Deaf people have it hard in India. Although Sign is a recognized language and an effective way for the deaf to communicate, the accepted wisdom here is that they should just learn how to speak. So what if they can’t hear; so what if what they say is unintelligible to the average listener. Just talk already!

In many Indian schools for the deaf, signing is actually banned (the same way Hindi is banned in many English medium schools); it’s not surprising, then, that sign language interpretation is limited as a profession, governed by the same antiquated and patronising mind-set that bans the language itself.

At a disability conference in Bangalore recently, I met many deaf people. Most of them had run-of-the-mill sign interpreters. One had a pro.

For me, it was a revelation.

Vaibhav Kothari is a super smart man. But when I walked in to the first session of the conference – which he happened to be chairing – for the first ten minutes I didn’t even notice him. A man wearing a collar mike, seated in the audience, was speaking and naturally, my gaze turned to him. He was sitting erect and he spoke with authority. From what I recall, he said: “We’re going to break into small groups now, but first I want you to turn to the person on your left and introduce yourself. Each one of you tell the other a funny incident from your school days – something you still remember because it made you think or feel or see things differently.”

After this activity, when we had all come back to the larger group because the guy with the collar mike told us to, I suddenly realized that collar mike guy was not actually running the show. He wasn’t speaking for himself. I’m still not sure what clued me in, but it was something about his eye contact (he wasn’t looking at the audience, but off in the distance, towards another guy seated on what I now could see was a low dais).

OMG. The guy on the dais was in charge. Vaibhav is deaf and he was signing from across the room. Collar mike guy was watching him and speaking his thoughts out loud. This was interpretation like I have never experienced in India. This was interpretation with the interpreter totally removed from the equation. Collar mike guy was simply the conduit, the voice which gave existence to the deaf guy’s language.

In one single flashing moment, my entire understanding of deaf communication changed. It was a revelation. Because I suddenly realized that it wasn’t just about deaf communication; it was about communication itself.

By the nature of their role, interpreters have power. Whether it’s from one spoken language to another (Hindi to English, say) or from a gestural one like sign, eye pointing, art, dance or music to a spoken form – the interpreter can be true to the speaker or distorting.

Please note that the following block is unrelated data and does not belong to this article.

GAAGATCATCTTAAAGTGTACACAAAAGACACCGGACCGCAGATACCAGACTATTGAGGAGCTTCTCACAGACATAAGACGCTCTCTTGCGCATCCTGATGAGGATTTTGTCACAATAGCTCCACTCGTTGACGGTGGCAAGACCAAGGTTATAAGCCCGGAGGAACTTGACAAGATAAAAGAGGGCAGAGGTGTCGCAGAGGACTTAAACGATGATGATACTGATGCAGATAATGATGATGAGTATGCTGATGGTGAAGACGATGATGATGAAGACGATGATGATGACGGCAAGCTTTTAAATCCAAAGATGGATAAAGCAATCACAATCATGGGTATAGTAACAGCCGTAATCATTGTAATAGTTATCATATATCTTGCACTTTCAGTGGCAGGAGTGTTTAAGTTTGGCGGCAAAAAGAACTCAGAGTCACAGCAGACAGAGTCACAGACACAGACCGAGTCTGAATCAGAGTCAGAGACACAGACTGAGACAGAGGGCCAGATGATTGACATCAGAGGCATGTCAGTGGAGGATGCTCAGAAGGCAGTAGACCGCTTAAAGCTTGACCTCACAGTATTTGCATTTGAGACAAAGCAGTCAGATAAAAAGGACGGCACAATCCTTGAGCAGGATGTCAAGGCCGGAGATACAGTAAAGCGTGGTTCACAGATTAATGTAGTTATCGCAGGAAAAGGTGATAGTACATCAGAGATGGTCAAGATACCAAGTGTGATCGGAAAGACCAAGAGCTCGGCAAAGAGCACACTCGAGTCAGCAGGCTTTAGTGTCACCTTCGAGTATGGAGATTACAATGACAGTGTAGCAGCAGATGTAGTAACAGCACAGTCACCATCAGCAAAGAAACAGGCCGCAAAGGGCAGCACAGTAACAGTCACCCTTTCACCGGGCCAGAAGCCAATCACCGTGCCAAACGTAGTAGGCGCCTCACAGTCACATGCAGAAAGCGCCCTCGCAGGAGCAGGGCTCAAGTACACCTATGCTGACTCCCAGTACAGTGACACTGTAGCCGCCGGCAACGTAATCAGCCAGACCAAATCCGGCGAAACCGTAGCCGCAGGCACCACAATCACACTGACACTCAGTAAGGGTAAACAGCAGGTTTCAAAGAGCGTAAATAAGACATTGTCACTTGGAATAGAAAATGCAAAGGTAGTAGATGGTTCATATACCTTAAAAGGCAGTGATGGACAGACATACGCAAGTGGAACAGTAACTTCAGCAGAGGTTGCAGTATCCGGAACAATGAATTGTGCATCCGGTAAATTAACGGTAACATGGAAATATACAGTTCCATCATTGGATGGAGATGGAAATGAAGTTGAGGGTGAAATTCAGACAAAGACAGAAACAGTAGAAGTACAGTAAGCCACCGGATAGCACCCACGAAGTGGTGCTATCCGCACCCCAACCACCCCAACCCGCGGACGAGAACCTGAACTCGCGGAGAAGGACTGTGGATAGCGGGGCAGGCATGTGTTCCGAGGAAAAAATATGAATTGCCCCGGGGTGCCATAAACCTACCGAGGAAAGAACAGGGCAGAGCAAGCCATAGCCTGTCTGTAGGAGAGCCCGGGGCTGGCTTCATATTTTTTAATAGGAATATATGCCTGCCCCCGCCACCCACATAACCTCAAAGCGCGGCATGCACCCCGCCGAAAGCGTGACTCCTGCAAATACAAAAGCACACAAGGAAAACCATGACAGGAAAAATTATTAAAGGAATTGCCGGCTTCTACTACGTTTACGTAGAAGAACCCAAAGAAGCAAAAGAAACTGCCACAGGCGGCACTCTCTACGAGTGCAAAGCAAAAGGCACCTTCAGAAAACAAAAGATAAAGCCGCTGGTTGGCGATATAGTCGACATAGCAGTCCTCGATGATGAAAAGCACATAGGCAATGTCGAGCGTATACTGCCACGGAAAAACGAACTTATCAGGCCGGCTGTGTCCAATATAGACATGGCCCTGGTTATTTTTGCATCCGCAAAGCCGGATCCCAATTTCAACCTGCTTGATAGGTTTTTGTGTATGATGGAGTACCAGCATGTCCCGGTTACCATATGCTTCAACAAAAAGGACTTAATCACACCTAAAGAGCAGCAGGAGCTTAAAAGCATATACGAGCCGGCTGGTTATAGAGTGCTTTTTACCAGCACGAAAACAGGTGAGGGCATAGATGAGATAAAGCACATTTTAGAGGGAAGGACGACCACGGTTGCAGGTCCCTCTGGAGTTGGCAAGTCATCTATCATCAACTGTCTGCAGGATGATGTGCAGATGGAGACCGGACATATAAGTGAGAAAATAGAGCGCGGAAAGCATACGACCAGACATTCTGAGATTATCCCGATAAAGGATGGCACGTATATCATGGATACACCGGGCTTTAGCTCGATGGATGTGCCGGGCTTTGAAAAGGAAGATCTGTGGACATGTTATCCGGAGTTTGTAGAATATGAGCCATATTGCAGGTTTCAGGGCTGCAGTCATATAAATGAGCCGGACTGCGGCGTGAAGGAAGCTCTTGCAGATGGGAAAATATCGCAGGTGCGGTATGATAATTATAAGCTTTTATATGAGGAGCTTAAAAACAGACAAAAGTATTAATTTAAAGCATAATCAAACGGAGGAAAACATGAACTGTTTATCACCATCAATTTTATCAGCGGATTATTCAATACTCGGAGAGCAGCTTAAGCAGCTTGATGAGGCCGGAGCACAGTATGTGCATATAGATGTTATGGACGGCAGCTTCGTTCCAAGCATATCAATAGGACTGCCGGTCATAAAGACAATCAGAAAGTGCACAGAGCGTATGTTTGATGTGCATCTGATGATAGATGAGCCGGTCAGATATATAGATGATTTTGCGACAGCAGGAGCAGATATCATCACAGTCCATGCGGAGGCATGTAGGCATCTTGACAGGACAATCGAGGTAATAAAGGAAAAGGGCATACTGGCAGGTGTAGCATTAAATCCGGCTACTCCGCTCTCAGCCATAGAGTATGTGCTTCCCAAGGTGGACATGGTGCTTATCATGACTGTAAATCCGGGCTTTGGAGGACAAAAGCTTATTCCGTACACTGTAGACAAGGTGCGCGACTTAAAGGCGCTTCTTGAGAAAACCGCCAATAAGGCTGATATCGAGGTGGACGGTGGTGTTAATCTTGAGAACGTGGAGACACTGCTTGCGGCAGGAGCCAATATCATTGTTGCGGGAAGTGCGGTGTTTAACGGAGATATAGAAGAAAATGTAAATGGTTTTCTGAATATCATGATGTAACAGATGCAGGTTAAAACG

I’ve witnessed distortions. Sometimes an interpreter may feel what the speaker is saying is inappropriate or not well expressed. They may then tone it down or repackage it so as not to offend the listener, make it more in line with their own opinions, or ratchet it up or down depending on their own vocabulary. This is unprofessional and fairly easy to spot.

It’s been more difficult to spot my own biases. Until I saw Collar Mike Guy in action, I hadn’t even realized that interpretation as I knew it was always in the 3rd person. “He’s saying he wants you to turn to the person on your left and introduce yourself.” was what I was used to.

When a person has an intellectual disability, even if they are capable of speaking, interpretation is the norm and most well-meaning support people tend to infantalize the person speaking. I’ve done this myself without even realizing it.

Fond laughter while relating what the person has said is common (the tone is “Isn’t he adorable?”) and even if that doesn’t happen, the interpreter almost always inserts themselves into the communication. I did this just the other day when introducing a visitor to one of the children at our school.

Girl with Down Syndrome looks at teacher skeptically“This is Kashvi,” I said to the woman I was taking around, introducing her to one of our very expressive children who doesn’t use many spoken words. “She’s saying Namaste.” Hurtling on, without pause, I continued. “She wants you to look at her picture. And she’s wearing a new dress – she wants you to notice it.”

Now, having watched Collar Mike Guy, I know there’s a better way.

“Namaste, I’m Kashvi!” Pause while the other person responds.

“What do you think of my picture?” Pause for the other person to admire it.

“I got this new dress yesterday. Pink is my favorite color.” Pause while the other person comments.

My voice, her thoughts, spoken as if she is the one expressing them and as if she’s communicating, not watching her life being narrated. I’m not important here. This is Kashvi’s conversation. (And Collar Mike Guy’s name is Mateo. I owe him a lot.)



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